With the recent passage of near total bans on abortion in several states, the pro-choice/pro-life debate has reached a fever pitch. While I’d prefer to stay far, far away from the highly contentious back-and-forth these discussions tend to yield, it’s been extremely challenging for me not to chime in. Indeed, if this were a matter where all stakeholders could plead their own case, perhaps I might be less vocal about this topic. But at the center of this issue lies the fate of innocent, unborn human beings who aren’t able to speak up for themselves, and the truth from which my passion for this topic stems is simply that God created humanity in His image (Proverbs 31:8; Genesis 1:26-27).
The unborn, though spiritual inheritors of a sin nature just as we all were, are innocent in word and deed. They’ve done nothing wrong for which to be sentenced to death. Though the pro-abortion position suggests the unborn are indeed guilty of being an inconvenient consequence of their parents’ choices. EVERY consenting adult knows full well that sex produces babies and that contraceptives aren’t 100% effective. To claim anything to the contrary is, put plainly, A WHOLE LIE. Even Alyssa Milano, who’s encouraging women to avoid the risk of pregnancy in the wake of Georgia’s abortion ban, has called for a “sex strike” rather than an increase in contraceptive usage. She knows the only sure way to prevent unwanted pregnancies is abstinence. So do most with at least a 7th grade education.
But what about rape? What about unwanted sex that produces an unwanted child?
While they do occur, fortunately rape is rare, pregnancies resulting from rape are rare, and abortions due to rape are extremely rare. Even when one includes aborting pregnancies resulting from incest, that’s still less than 2% of all abortion cases. As such, there are at least 98% of women who’ve elected to abort for reasons resulting from their own choices.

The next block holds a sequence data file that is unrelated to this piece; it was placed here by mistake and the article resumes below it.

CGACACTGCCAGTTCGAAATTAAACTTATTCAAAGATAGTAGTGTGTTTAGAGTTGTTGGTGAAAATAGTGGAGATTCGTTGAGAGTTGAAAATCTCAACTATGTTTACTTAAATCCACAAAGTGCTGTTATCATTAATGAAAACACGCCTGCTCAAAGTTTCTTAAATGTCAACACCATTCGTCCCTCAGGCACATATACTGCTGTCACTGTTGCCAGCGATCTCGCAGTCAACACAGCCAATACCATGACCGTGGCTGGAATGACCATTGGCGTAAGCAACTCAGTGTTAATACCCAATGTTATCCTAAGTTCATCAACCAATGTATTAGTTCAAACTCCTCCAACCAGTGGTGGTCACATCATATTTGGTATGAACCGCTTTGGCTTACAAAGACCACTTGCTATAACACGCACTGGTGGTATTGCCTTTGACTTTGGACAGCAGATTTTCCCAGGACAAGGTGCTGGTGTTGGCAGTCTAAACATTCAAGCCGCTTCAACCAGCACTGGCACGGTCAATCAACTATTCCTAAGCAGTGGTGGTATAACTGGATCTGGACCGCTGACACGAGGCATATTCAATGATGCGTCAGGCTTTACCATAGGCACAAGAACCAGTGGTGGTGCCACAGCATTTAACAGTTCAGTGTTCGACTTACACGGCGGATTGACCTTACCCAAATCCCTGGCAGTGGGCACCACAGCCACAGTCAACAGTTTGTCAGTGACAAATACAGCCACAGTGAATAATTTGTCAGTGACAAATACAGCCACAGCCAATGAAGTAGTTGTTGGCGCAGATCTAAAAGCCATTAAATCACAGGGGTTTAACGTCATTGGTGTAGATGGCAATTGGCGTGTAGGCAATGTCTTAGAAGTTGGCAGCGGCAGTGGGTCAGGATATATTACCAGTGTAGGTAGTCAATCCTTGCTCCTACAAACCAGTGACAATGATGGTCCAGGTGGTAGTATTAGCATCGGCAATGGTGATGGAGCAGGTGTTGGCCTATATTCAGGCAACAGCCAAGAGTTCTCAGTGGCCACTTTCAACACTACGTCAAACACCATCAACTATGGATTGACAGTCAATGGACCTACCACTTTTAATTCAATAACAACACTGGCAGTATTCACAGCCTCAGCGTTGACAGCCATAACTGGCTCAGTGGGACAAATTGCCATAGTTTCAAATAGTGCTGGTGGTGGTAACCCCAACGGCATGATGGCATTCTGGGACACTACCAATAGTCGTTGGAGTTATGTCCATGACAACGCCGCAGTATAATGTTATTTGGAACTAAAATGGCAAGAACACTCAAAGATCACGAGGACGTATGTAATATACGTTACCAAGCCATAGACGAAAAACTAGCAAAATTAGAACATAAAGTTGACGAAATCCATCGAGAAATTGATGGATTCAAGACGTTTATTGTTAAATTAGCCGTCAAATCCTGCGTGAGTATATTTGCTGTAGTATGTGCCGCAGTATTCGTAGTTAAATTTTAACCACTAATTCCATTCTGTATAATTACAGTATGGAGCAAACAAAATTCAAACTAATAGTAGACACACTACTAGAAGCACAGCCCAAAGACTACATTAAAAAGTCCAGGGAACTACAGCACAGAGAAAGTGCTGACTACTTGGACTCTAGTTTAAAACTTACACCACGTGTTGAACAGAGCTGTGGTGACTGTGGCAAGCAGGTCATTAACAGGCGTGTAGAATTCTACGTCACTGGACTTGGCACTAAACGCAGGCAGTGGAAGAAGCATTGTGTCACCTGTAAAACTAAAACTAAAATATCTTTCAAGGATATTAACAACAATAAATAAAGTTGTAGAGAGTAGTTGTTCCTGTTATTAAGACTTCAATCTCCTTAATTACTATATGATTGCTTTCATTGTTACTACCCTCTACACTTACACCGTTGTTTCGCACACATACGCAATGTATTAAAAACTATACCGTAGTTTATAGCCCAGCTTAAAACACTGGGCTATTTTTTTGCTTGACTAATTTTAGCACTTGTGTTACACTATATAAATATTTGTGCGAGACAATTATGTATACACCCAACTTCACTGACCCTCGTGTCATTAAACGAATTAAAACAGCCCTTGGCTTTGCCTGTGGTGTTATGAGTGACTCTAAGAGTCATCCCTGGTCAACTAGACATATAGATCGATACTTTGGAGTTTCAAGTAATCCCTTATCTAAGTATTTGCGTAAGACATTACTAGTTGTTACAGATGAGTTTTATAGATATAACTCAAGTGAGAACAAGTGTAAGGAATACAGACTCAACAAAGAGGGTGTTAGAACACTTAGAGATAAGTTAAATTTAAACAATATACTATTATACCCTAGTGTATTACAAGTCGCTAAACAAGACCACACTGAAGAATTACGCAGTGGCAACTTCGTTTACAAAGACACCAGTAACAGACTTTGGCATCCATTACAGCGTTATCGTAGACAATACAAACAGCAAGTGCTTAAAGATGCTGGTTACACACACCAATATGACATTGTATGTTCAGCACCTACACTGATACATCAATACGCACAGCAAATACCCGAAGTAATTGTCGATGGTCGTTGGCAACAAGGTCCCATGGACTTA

As I shared in the opening of this piece, I recently discussed abortion with a couple of colleagues that left me stunned. One believed abortion should be legal because the death penalty is legal. The other sees abortion as an answer to child abuse.
“If you’ve worked with unwanted and abused children, you’d understand why abortion is needed,” he said.
“So, to protect children from abuse we should kill them,” I asked.
In this guest feature, contributor Lily J shares how her faith in Christ led her to renounce her membership in the historically Black Greek letter organization Alpha Kappa Alpha Sorority, Incorporated. As she says, this piece is a long one, so get comfy!
“I used to be a member of AKA but renounced my letters back in 2016. I posted about it on Facebook & IG last year, and I think it’s important to continue to share my testimony with more people, especially since so many of my friends and associates are greek, some of whom are fellow Christians as well, but seem convinced that this was just a personal choice I made simply for me to honor God, based on my personal preferences but has no impact on them or in their lives.
“Today I want to tell you that it’s not this simple. This wasn’t something God called me to and only me. If you are a Christian, we are all called to assess where our salvation stands and whether it is being jeopardized or at stake with any of our affiliations and associations, so if me speaking on this topic again keeps just one from perishing, if it sets one more free, then it is worth me continuously repeating.”
~ Lily J, www.mylifeaslily.com
With Cardi B's rapid rise to success, it's easy for many to presume she's being showered with God's favor and blessings. At least, that's how she and many of her fans tend to see it. Yet, as I watch fame, money, and influence inundate this young woman at warp speed, I've grown increasingly and genuinely concerned for her. Not that my concern should at all matter to her, but I share it knowing that Cardi professes Christ, yet lives a life completely counter to His Word. And because she's super vocal about every and all things - and her fans tend to hang on to her every word - I would be remiss if I didn't respectfully interject where Cardi believes her faith and her career intersect.